Maybe I am overstating things, because even if you're oblivious to the ideas involved, the film has more than enough energy and grit and movement to be fully acceptable just as an action movie. After a slightly wobbly start, not helped by the fact he spends a fair portion of the film with some kind of gardening implement attached to his face, Hardy brings his customary charisma to bear and is an entirely satisfactory lead' – even if he arguably doesn't get the material he deserves. One could, perhaps, suggest that Hardy's accent goes on a wild geographical odyssey of its own in the course of the film (he starts off apparently attempting an Aussie accent and by the end seems to be doing the Bane voice again), but this is not really a serious issue for him or Fury Road.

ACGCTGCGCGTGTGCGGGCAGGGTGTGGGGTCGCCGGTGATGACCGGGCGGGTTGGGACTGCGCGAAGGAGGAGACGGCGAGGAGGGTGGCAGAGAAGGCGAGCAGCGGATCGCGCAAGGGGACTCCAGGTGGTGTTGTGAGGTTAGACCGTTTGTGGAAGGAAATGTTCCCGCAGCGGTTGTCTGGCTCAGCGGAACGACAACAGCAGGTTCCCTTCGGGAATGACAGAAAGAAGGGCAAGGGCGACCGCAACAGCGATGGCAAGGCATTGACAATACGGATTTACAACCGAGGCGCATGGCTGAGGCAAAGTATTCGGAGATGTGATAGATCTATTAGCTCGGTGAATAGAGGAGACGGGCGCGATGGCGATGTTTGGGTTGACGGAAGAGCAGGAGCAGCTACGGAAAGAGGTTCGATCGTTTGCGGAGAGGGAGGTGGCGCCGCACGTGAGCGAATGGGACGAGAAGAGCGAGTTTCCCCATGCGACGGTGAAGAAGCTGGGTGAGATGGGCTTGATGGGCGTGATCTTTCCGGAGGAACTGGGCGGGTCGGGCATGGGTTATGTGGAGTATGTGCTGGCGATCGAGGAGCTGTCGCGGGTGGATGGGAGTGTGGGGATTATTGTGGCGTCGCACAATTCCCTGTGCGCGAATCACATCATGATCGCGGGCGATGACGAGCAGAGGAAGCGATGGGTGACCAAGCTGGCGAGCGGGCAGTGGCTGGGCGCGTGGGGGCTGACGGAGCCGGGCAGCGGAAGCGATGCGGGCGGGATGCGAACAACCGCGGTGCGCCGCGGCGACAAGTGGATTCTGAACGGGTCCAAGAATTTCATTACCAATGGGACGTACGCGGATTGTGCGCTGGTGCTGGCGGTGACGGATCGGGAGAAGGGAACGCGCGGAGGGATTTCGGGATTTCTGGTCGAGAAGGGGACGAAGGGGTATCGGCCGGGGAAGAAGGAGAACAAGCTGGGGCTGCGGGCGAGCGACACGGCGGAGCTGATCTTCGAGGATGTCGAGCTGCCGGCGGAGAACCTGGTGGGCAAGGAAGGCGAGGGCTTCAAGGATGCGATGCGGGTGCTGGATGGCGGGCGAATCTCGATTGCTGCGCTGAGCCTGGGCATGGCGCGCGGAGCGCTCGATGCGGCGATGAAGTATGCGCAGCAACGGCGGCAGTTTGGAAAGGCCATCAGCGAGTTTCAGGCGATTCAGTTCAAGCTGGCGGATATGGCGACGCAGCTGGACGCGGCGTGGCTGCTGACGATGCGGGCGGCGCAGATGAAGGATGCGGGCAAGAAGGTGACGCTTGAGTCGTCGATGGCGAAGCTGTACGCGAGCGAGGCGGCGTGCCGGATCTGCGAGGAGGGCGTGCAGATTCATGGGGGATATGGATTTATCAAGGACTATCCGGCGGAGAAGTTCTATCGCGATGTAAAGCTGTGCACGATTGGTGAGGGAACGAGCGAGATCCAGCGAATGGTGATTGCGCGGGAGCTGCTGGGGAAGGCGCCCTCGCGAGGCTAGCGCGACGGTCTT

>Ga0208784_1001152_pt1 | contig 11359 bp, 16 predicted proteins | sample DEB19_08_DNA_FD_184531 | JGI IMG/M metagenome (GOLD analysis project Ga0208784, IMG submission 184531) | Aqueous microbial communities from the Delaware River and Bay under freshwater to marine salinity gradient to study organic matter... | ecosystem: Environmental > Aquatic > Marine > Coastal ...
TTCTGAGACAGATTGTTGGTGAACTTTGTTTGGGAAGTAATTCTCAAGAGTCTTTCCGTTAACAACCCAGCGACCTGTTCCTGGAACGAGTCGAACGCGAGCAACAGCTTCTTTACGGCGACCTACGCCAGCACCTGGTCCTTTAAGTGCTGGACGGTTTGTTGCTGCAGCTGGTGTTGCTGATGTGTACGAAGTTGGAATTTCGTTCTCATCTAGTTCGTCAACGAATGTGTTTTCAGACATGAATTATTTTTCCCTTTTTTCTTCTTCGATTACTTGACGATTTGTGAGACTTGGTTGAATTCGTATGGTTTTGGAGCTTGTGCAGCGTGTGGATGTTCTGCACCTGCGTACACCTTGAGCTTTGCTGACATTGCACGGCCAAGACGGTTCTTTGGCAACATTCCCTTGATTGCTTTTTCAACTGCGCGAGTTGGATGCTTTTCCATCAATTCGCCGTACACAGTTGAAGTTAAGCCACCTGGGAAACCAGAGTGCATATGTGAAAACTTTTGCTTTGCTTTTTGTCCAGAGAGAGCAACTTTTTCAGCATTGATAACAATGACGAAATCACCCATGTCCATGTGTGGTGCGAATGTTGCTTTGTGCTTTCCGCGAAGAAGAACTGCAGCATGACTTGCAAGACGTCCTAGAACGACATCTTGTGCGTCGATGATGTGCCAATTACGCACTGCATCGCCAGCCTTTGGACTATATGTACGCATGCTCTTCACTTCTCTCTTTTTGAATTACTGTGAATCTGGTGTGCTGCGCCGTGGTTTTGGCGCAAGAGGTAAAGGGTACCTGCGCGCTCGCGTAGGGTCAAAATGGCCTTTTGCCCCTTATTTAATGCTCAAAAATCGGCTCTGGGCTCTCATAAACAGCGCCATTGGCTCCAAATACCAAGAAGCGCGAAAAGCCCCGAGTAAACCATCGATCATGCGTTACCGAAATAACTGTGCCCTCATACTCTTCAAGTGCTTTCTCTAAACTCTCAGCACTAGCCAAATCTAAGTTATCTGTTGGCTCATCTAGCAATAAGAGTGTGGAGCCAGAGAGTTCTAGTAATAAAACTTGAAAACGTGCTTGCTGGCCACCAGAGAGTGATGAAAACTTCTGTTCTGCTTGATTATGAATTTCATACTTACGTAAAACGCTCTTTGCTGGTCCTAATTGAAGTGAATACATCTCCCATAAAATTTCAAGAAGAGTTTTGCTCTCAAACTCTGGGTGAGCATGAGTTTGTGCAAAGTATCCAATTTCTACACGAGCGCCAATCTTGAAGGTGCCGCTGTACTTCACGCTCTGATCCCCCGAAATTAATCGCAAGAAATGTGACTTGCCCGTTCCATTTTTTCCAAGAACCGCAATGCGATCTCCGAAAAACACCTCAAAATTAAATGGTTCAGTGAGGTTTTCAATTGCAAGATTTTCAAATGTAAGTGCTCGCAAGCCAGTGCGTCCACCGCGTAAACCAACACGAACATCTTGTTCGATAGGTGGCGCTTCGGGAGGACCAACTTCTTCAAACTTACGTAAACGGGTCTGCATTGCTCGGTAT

I'll be honest and say that I didn't turn up for Mad Max: Fury Road with especially high expectations, mainly because it did just look like a karaoke version of the earlier films, with a vast budget taking the place of any real invention. Well, this is not the film that I was expecting, but something with a much more twisted and subversive edge to it. I still wouldn't say it was in the same league as either of the first two films, and it's obviously not going to have anything like the same kind of cultural impact, but it's still going to satisfy fans of both this series and action-oriented fantasy in general. The other SF revenants I mentioned at the top of the page look like being, at best, good Bad Movies. This is quite probably a Good Movie, full stop. Worth a look.